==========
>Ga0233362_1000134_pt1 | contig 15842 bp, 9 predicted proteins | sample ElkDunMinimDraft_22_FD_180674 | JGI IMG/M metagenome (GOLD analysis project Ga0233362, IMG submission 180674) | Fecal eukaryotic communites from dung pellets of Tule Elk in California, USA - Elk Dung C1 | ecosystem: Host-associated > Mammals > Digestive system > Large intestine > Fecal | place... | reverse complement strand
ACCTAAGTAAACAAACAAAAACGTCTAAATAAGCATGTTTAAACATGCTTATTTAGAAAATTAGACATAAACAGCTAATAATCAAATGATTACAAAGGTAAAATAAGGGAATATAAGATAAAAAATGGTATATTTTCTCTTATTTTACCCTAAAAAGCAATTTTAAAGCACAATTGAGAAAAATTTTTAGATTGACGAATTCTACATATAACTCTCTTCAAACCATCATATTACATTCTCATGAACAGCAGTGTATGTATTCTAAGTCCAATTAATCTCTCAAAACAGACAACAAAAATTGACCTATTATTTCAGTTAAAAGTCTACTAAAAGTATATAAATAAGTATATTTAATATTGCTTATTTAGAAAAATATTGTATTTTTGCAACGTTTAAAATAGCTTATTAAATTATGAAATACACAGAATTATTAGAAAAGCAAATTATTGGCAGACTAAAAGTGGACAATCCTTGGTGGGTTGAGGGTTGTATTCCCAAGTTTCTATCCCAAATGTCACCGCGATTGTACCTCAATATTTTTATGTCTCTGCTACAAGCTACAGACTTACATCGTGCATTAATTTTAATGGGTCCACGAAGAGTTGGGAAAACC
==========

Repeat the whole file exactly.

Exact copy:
>Ga0233362_1000134_pt1 | contig 15842 bp, 9 predicted proteins | sample ElkDunMinimDraft_22_FD_180674 | JGI IMG/M metagenome (GOLD analysis project Ga0233362, IMG submission 180674) | Fecal eukaryotic communites from dung pellets of Tule Elk in California, USA - Elk Dung C1 | ecosystem: Host-associated > Mammals > Digestive system > Large intestine > Fecal | place... | reverse complement strand
ACCTAAGTAAACAAACAAAAACGTCTAAATAAGCATGTTTAAACATGCTTATTTAGAAAATTAGACATAAACAGCTAATAATCAAATGATTACAAAGGTAAAATAAGGGAATATAAGATAAAAAATGGTATATTTTCTCTTATTTTACCCTAAAAAGCAATTTTAAAGCACAATTGAGAAAAATTTTTAGATTGACGAATTCTACATATAACTCTCTTCAAACCATCATATTACATTCTCATGAACAGCAGTGTATGTATTCTAAGTCCAATTAATCTCTCAAAACAGACAACAAAAATTGACCTATTATTTCAGTTAAAAGTCTACTAAAAGTATATAAATAAGTATATTTAATATTGCTTATTTAGAAAAATATTGTATTTTTGCAACGTTTAAAATAGCTTATTAAATTATGAAATACACAGAATTATTAGAAAAGCAAATTATTGGCAGACTAAAAGTGGACAATCCTTGGTGGGTTGAGGGTTGTATTCCCAAGTTTCTATCCCAAATGTCACCGCGATTGTACCTCAATATTTTTATGTCTCTGCTACAAGCTACAGACTTACATCGTGCATTAATTTTAATGGGTCCACGAAGAGTTGGGAAAACC